Long waffle-y race report warning…
After what felt like a mediocre performance at Leeds 10k and the sense of ‘nothingness’ that it brought about, plans of an end of season break were soon quashed by myself and Chris in favour of pursuing a better 10k time – one which we would feel better reflected the efforts that were put into training for Leeds. Several times now I’ve said Leeds was a couple of weeks too soon – our fitness was still building as we hit the taper when the ideal would’ve been to have peaked, then taken a couple of weeks, not to taper, but for the training to ‘sink in’.
Project Milford was born… and with it, another fantastic master plan and perhaps more importantly – a spreadsheet. The build up would be similar to Leeds, but tweaked and at a faster pace. After a few days rest we were back into the swing of things – well I wsa, but Chris wasn’t happy – Leeds had destroyed him mentally; the training had drained his motivation and the result suggested it was for no benefit. Chris’s lowest session saw my best session, where (according to my wildly inaccurate Garmin) over a 3x2mi session I averaged a pace equivalent to a sub 31:30 10k – god knows how – favourable topography of the reps? tailwind? It just all clicked that day; bizarrely Chris was able to put aside his woes and congratulate me on a fantastic session. Nice chap that McCarthy.
I think that was the kiss of death.
My DIY project of a complete Kitchen renovation (yes, I will continue to mention it), which had transformed ‘home’ into something of a building site for over a month was bringing me down to a McCarthy level of Grumpiness (measuring at least 7 Macca’s on the Grumpometer) and stressing me out – it needed to be primary focus and for the first time in as long as I can remember, running/exercise was not my priority. Perhaps this was reflected in a rather disappointing XC run.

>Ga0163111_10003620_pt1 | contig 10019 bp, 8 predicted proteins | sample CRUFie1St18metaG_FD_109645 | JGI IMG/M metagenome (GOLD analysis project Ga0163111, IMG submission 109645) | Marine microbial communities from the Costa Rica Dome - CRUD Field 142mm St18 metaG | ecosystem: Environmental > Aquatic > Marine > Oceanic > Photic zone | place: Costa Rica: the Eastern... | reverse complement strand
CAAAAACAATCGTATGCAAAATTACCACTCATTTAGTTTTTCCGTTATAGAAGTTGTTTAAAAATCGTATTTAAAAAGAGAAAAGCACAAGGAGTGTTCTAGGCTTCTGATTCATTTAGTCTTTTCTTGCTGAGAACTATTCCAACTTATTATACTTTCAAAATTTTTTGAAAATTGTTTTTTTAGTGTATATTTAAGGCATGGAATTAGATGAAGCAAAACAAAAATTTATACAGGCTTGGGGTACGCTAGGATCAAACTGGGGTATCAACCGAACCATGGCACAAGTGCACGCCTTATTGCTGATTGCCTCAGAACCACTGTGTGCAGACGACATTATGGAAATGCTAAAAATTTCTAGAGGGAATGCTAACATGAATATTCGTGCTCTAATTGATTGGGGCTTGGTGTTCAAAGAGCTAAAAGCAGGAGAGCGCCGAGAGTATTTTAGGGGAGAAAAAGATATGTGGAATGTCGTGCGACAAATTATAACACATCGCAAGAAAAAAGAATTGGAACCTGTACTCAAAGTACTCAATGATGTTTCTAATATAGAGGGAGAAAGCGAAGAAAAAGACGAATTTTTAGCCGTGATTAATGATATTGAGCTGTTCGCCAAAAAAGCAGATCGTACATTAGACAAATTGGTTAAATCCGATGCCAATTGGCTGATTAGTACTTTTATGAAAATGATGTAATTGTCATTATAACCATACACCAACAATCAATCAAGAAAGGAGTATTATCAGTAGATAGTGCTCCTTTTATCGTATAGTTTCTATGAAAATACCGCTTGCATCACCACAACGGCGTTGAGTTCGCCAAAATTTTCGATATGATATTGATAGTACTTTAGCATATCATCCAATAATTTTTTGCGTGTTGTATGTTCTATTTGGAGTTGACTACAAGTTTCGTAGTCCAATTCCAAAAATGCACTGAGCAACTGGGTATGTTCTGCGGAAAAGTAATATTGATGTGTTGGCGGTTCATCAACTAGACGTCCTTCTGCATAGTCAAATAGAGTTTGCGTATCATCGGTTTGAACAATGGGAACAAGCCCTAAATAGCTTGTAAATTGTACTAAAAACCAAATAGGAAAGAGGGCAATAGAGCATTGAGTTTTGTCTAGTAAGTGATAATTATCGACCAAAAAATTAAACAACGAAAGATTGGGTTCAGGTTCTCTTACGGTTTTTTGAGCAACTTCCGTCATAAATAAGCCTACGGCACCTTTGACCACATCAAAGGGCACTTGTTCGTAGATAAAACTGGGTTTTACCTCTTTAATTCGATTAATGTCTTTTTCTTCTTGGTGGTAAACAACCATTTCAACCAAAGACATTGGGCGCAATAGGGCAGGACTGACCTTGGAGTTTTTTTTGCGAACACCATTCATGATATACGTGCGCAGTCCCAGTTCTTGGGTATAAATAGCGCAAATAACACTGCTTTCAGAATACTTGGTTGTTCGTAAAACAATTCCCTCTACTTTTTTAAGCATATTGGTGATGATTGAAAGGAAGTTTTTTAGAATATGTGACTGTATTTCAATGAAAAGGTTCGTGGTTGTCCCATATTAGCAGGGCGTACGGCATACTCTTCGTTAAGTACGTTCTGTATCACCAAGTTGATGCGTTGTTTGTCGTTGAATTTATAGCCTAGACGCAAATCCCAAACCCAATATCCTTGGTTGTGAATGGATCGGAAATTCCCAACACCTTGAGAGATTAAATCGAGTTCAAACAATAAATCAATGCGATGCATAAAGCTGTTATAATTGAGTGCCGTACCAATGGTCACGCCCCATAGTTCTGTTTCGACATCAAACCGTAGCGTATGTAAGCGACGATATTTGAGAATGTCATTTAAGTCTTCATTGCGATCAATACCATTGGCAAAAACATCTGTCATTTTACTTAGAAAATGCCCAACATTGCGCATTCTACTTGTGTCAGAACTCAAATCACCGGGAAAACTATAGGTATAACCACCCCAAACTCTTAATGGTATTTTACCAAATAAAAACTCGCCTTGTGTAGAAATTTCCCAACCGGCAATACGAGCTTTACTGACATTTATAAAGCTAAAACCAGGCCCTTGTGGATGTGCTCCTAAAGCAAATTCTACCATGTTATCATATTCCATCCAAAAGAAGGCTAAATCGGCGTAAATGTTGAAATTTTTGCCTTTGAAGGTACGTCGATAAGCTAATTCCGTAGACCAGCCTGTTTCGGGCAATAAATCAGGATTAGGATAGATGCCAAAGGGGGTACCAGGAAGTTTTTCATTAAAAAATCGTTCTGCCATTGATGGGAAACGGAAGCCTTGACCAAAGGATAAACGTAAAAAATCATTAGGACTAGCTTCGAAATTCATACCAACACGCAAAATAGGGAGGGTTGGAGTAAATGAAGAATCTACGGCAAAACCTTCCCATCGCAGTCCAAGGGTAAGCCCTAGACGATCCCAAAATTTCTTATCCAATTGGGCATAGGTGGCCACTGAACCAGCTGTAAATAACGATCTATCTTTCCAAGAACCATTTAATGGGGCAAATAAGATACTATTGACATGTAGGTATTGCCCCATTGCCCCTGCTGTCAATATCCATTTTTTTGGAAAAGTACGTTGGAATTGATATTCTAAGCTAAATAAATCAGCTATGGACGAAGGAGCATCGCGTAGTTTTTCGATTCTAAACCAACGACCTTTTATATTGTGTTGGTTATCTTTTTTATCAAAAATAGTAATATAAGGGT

Sessions were dropped and for the final week of training I limited myself to runs before work. Internal dialogue flowed which questioned whether there was any point in taking part in Telford 10k. The planned PB performance became a “see where I’m at” run. I spent the tail end of the week playing down my chances of even matching my performance at Leeds.
Building up to the race I did everything I could to just relax, and do what I wanted – no pressure to perform (at Telford). Saturday was another day working on the kitchen, putting in a 12 hour shift, eating mince pies, a ‘beige dinner’ of tasty oven treats normally reserved for a party buffet – no carefully planned run with strides, no loading with beetroot juice… all I was keen to do was spend 15mins stretching, which I managed to do shortly before bed at 11pm before writing the ‘race preview‘.
Very few nerves came about on race morning – any that did arise were mainly due to friendly rivalries with other local athletes, beyond training partner Chris, there was club golden boy Andy Siggers (cracking runner, unbelievably friendly and always smiling), Andrew ‘The Gazelle’ Savery – fine specimen of a runner who runs at a similar speed to me (okay, often a bit faster), but looks a lot better doing it! and Jamie Langley, who’d had a phenomenal performance at a recent XC race, I was wondering how we’d fair up.